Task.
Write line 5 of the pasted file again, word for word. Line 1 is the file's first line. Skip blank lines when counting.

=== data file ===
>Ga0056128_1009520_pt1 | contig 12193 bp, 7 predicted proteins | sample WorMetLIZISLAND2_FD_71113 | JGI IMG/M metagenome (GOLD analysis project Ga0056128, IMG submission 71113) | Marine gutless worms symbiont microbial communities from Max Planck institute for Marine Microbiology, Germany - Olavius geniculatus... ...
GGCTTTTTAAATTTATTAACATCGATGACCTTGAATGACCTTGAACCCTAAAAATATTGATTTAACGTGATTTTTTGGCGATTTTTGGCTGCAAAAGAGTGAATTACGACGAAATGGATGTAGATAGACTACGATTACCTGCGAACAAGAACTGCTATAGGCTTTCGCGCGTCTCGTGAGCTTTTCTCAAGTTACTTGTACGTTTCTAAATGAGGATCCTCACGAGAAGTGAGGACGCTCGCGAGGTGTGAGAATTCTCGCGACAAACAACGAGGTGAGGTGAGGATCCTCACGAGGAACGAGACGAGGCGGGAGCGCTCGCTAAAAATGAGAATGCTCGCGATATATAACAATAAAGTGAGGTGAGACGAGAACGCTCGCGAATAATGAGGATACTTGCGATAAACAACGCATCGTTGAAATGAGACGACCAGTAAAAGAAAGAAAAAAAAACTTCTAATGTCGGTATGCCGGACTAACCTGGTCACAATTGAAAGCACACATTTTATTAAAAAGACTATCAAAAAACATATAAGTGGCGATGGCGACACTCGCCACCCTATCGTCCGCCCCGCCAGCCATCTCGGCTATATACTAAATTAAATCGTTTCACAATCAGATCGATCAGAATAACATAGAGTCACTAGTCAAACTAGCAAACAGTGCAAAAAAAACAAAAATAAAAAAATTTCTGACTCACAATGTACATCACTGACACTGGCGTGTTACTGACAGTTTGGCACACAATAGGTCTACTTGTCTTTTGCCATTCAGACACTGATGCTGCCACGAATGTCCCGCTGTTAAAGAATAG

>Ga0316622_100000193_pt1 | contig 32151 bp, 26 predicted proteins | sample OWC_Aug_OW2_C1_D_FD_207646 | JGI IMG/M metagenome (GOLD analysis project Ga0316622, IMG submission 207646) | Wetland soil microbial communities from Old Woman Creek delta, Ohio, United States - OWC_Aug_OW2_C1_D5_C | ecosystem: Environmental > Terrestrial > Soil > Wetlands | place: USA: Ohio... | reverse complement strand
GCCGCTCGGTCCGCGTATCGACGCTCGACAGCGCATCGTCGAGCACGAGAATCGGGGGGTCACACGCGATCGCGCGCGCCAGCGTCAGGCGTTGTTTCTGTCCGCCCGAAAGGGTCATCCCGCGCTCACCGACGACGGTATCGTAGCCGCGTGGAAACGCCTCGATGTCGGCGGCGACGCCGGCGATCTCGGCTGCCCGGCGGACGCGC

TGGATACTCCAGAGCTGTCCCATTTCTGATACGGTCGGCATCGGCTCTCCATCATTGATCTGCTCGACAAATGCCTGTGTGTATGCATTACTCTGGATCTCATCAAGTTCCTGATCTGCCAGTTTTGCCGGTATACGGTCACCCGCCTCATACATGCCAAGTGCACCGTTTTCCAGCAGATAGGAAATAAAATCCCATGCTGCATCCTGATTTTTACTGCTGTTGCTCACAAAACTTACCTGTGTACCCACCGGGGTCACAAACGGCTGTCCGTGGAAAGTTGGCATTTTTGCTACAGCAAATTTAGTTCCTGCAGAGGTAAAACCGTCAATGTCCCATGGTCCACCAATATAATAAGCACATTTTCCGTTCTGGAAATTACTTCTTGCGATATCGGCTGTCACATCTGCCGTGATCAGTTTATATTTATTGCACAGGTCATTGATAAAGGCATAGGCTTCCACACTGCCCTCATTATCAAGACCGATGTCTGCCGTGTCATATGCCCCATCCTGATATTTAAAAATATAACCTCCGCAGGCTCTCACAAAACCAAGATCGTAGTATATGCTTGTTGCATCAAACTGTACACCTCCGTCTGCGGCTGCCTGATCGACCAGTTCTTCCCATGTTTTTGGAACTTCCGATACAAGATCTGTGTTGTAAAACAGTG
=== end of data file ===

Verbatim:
TGGATACTCCAGAGCTGTCCCATTTCTGATACGGTCGGCATCGGCTCTCCATCATTGATCTGCTCGACAAATGCCTGTGTGTATGCATTACTCTGGATCTCATCAAGTTCCTGATCTGCCAGTTTTGCCGGTATACGGTCACCCGCCTCATACATGCCAAGTGCACCGTTTTCCAGCAGATAGGAAATAAAATCCCATGCTGCATCCTGATTTTTACTGCTGTTGCTCACAAAACTTACCTGTGTACCCACCGGGGTCACAAACGGCTGTCCGTGGAAAGTTGGCATTTTTGCTACAGCAAATTTAGTTCCTGCAGAGGTAAAACCGTCAATGTCCCATGGTCCACCAATATAATAAGCACATTTTCCGTTCTGGAAATTACTTCTTGCGATATCGGCTGTCACATCTGCCGTGATCAGTTTATATTTATTGCACAGGTCATTGATAAAGGCATAGGCTTCCACACTGCCCTCATTATCAAGACCGATGTCTGCCGTGTCATATGCCCCATCCTGATATTTAAAAATATAACCTCCGCAGGCTCTCACAAAACCAAGATCGTAGTATATGCTTGTTGCATCAAACTGTACACCTCCGTCTGCGGCTGCCTGATCGACCAGTTCTTCCCATGTTTTTGGAACTTCCGATACAAGATCTGTGTTGTAAAACAGTG